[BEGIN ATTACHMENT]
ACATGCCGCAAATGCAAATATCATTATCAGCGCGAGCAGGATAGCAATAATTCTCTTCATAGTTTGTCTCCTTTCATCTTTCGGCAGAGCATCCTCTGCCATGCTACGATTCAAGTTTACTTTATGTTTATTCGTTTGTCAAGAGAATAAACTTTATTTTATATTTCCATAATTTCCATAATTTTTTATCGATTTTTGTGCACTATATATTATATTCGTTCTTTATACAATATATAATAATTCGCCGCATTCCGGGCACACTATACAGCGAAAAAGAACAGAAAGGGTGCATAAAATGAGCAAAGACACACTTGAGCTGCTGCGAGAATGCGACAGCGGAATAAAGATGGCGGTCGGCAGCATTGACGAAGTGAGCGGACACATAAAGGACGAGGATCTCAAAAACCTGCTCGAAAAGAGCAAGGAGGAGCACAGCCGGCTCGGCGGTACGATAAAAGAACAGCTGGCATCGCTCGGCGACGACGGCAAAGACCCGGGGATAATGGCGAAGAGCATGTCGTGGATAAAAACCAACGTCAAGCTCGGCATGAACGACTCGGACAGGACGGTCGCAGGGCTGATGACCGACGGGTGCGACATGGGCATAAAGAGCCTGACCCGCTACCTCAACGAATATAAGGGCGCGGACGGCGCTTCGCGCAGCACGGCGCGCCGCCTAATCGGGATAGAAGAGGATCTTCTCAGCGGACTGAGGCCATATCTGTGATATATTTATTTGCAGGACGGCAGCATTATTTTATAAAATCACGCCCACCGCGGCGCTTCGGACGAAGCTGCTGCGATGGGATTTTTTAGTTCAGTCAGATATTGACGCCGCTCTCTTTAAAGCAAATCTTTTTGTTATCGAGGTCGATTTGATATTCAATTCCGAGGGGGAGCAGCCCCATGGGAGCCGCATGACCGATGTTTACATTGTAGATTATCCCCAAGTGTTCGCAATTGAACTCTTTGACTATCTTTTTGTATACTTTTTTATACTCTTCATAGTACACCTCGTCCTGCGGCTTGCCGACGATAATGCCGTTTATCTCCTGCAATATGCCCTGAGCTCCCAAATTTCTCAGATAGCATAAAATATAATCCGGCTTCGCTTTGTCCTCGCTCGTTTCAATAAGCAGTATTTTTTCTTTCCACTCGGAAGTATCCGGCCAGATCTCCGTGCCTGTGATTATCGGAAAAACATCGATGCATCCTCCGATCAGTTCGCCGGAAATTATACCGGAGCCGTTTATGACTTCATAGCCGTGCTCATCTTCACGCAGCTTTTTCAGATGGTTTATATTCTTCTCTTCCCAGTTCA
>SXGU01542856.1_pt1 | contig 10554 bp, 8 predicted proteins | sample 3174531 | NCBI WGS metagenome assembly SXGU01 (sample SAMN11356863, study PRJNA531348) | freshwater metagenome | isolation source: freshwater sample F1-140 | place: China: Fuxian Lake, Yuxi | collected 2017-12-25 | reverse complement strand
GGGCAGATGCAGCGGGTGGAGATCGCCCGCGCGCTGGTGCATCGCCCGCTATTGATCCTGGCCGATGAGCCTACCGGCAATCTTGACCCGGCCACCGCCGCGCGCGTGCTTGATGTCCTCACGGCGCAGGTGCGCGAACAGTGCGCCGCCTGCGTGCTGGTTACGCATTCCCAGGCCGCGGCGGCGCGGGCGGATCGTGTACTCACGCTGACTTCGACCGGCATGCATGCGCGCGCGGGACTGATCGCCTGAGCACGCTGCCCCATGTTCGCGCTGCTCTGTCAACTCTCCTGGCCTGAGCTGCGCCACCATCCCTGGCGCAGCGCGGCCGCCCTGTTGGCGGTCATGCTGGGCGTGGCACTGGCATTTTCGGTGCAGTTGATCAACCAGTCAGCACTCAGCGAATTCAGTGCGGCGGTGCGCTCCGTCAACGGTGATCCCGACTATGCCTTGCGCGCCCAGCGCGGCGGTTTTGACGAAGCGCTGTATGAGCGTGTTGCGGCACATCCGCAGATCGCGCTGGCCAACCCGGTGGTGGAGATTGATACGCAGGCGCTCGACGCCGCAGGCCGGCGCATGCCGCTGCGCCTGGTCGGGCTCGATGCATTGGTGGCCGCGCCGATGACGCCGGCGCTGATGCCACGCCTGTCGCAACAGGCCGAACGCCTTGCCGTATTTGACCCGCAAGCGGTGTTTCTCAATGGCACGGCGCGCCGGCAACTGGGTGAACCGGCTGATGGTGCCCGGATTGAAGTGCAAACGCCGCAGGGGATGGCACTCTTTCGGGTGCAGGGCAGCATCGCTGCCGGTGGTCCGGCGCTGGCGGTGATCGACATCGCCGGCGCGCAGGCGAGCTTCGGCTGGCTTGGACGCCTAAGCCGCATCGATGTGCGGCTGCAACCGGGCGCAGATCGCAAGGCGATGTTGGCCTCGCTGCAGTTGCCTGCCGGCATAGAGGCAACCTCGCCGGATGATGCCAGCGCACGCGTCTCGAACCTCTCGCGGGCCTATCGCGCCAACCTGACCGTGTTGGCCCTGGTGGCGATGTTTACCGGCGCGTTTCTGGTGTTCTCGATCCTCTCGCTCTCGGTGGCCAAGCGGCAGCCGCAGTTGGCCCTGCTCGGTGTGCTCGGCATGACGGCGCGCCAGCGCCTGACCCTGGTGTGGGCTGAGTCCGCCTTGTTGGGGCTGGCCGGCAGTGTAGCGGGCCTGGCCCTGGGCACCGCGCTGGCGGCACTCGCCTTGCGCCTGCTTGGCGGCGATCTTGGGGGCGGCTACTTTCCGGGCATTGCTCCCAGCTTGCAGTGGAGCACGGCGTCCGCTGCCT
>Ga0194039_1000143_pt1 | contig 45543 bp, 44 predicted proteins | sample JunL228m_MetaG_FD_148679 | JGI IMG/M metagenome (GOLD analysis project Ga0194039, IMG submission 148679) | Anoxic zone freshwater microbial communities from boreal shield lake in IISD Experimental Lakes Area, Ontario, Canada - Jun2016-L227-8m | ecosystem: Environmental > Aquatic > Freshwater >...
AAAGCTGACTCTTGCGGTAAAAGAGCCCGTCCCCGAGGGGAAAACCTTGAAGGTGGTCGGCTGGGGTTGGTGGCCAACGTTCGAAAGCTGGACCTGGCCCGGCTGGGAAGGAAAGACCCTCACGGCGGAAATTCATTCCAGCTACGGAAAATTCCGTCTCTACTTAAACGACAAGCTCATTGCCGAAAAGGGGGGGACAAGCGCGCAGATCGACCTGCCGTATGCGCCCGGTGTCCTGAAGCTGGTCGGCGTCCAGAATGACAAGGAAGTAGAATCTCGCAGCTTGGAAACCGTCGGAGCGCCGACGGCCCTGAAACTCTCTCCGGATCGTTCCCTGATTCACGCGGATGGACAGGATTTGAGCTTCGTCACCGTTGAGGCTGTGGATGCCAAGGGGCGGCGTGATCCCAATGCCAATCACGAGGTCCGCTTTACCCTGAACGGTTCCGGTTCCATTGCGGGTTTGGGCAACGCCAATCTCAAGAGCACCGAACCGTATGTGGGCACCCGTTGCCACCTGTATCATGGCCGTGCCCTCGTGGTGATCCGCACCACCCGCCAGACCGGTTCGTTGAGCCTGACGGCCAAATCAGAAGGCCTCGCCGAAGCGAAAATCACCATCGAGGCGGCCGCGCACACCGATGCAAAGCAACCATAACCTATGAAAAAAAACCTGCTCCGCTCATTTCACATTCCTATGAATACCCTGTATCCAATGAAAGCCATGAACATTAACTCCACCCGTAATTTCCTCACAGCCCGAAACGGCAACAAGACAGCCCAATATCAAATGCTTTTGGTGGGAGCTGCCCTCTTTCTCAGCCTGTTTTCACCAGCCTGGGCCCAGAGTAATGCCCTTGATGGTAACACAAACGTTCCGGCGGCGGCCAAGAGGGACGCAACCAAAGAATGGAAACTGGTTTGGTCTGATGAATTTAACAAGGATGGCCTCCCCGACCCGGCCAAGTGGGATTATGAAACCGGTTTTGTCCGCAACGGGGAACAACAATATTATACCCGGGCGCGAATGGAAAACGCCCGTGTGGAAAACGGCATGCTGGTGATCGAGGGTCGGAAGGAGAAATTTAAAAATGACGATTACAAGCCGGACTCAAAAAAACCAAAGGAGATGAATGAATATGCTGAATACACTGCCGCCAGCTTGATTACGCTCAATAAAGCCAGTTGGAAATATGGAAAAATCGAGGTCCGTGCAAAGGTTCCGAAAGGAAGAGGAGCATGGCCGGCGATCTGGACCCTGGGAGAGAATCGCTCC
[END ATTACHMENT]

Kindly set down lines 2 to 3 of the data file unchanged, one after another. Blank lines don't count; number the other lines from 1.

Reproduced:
>SXGU01542856.1_pt1 | contig 10554 bp, 8 predicted proteins | sample 3174531 | NCBI WGS metagenome assembly SXGU01 (sample SAMN11356863, study PRJNA531348) | freshwater metagenome | isolation source: freshwater sample F1-140 | place: China: Fuxian Lake, Yuxi | collected 2017-12-25 | reverse complement strand
GGGCAGATGCAGCGGGTGGAGATCGCCCGCGCGCTGGTGCATCGCCCGCTATTGATCCTGGCCGATGAGCCTACCGGCAATCTTGACCCGGCCACCGCCGCGCGCGTGCTTGATGTCCTCACGGCGCAGGTGCGCGAACAGTGCGCCGCCTGCGTGCTGGTTACGCATTCCCAGGCCGCGGCGGCGCGGGCGGATCGTGTACTCACGCTGACTTCGACCGGCATGCATGCGCGCGCGGGACTGATCGCCTGAGCACGCTGCCCCATGTTCGCGCTGCTCTGTCAACTCTCCTGGCCTGAGCTGCGCCACCATCCCTGGCGCAGCGCGGCCGCCCTGTTGGCGGTCATGCTGGGCGTGGCACTGGCATTTTCGGTGCAGTTGATCAACCAGTCAGCACTCAGCGAATTCAGTGCGGCGGTGCGCTCCGTCAACGGTGATCCCGACTATGCCTTGCGCGCCCAGCGCGGCGGTTTTGACGAAGCGCTGTATGAGCGTGTTGCGGCACATCCGCAGATCGCGCTGGCCAACCCGGTGGTGGAGATTGATACGCAGGCGCTCGACGCCGCAGGCCGGCGCATGCCGCTGCGCCTGGTCGGGCTCGATGCATTGGTGGCCGCGCCGATGACGCCGGCGCTGATGCCACGCCTGTCGCAACAGGCCGAACGCCTTGCCGTATTTGACCCGCAAGCGGTGTTTCTCAATGGCACGGCGCGCCGGCAACTGGGTGAACCGGCTGATGGTGCCCGGATTGAAGTGCAAACGCCGCAGGGGATGGCACTCTTTCGGGTGCAGGGCAGCATCGCTGCCGGTGGTCCGGCGCTGGCGGTGATCGACATCGCCGGCGCGCAGGCGAGCTTCGGCTGGCTTGGACGCCTAAGCCGCATCGATGTGCGGCTGCAACCGGGCGCAGATCGCAAGGCGATGTTGGCCTCGCTGCAGTTGCCTGCCGGCATAGAGGCAACCTCGCCGGATGATGCCAGCGCACGCGTCTCGAACCTCTCGCGGGCCTATCGCGCCAACCTGACCGTGTTGGCCCTGGTGGCGATGTTTACCGGCGCGTTTCTGGTGTTCTCGATCCTCTCGCTCTCGGTGGCCAAGCGGCAGCCGCAGTTGGCCCTGCTCGGTGTGCTCGGCATGACGGCGCGCCAGCGCCTGACCCTGGTGTGGGCTGAGTCCGCCTTGTTGGGGCTGGCCGGCAGTGTAGCGGGCCTGGCCCTGGGCACCGCGCTGGCGGCACTCGCCTTGCGCCTGCTTGGCGGCGATCTTGGGGGCGGCTACTTTCCGGGCATTGCTCCCAGCTTGCAGTGGAGCACGGCGTCCGCTGCCT